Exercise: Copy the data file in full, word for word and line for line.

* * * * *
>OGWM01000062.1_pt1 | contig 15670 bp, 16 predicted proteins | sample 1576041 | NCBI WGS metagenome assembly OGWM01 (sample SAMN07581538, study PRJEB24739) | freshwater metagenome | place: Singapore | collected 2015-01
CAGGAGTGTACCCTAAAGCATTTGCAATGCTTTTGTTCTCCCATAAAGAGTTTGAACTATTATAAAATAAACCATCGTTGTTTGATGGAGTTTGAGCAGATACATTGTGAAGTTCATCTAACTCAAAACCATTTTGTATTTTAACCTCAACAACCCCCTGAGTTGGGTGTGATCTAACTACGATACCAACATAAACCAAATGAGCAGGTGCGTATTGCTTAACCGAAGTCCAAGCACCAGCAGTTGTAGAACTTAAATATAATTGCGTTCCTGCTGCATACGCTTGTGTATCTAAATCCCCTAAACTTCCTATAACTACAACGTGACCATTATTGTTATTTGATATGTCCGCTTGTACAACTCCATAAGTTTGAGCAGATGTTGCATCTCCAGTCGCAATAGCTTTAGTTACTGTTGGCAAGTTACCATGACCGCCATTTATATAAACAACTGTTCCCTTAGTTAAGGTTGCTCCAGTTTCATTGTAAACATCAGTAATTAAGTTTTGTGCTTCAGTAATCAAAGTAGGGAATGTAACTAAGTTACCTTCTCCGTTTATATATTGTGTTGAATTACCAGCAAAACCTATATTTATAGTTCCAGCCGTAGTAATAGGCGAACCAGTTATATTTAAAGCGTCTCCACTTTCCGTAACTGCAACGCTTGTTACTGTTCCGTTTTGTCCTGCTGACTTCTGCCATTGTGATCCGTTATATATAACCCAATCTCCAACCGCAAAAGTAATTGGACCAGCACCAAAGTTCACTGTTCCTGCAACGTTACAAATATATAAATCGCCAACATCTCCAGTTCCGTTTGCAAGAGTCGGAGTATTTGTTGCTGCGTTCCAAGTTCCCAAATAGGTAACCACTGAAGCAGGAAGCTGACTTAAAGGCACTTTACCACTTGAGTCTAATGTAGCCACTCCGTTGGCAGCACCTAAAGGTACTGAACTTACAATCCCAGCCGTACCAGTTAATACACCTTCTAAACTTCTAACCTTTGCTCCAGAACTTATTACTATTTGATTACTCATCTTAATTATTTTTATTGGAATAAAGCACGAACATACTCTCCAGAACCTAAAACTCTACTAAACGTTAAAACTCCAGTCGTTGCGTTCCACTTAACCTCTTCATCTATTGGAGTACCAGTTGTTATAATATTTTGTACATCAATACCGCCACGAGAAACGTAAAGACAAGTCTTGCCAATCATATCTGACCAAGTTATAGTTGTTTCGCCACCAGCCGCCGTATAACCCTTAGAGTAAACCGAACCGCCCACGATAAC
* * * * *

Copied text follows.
>OGWM01000062.1_pt1 | contig 15670 bp, 16 predicted proteins | sample 1576041 | NCBI WGS metagenome assembly OGWM01 (sample SAMN07581538, study PRJEB24739) | freshwater metagenome | place: Singapore | collected 2015-01
CAGGAGTGTACCCTAAAGCATTTGCAATGCTTTTGTTCTCCCATAAAGAGTTTGAACTATTATAAAATAAACCATCGTTGTTTGATGGAGTTTGAGCAGATACATTGTGAAGTTCATCTAACTCAAAACCATTTTGTATTTTAACCTCAACAACCCCCTGAGTTGGGTGTGATCTAACTACGATACCAACATAAACCAAATGAGCAGGTGCGTATTGCTTAACCGAAGTCCAAGCACCAGCAGTTGTAGAACTTAAATATAATTGCGTTCCTGCTGCATACGCTTGTGTATCTAAATCCCCTAAACTTCCTATAACTACAACGTGACCATTATTGTTATTTGATATGTCCGCTTGTACAACTCCATAAGTTTGAGCAGATGTTGCATCTCCAGTCGCAATAGCTTTAGTTACTGTTGGCAAGTTACCATGACCGCCATTTATATAAACAACTGTTCCCTTAGTTAAGGTTGCTCCAGTTTCATTGTAAACATCAGTAATTAAGTTTTGTGCTTCAGTAATCAAAGTAGGGAATGTAACTAAGTTACCTTCTCCGTTTATATATTGTGTTGAATTACCAGCAAAACCTATATTTATAGTTCCAGCCGTAGTAATAGGCGAACCAGTTATATTTAAAGCGTCTCCACTTTCCGTAACTGCAACGCTTGTTACTGTTCCGTTTTGTCCTGCTGACTTCTGCCATTGTGATCCGTTATATATAACCCAATCTCCAACCGCAAAAGTAATTGGACCAGCACCAAAGTTCACTGTTCCTGCAACGTTACAAATATATAAATCGCCAACATCTCCAGTTCCGTTTGCAAGAGTCGGAGTATTTGTTGCTGCGTTCCAAGTTCCCAAATAGGTAACCACTGAAGCAGGAAGCTGACTTAAAGGCACTTTACCACTTGAGTCTAATGTAGCCACTCCGTTGGCAGCACCTAAAGGTACTGAACTTACAATCCCAGCCGTACCAGTTAATACACCTTCTAAACTTCTAACCTTTGCTCCAGAACTTATTACTATTTGATTACTCATCTTAATTATTTTTATTGGAATAAAGCACGAACATACTCTCCAGAACCTAAAACTCTACTAAACGTTAAAACTCCAGTCGTTGCGTTCCACTTAACCTCTTCATCTATTGGAGTACCAGTTGTTATAATATTTTGTACATCAATACCGCCACGAGAAACGTAAAGACAAGTCTTGCCAATCATATCTGACCAAGTTATAGTTGTTTCGCCACCAGCCGCCGTATAACCCTTAGAGTAAACCGAACCGCCCACGATAAC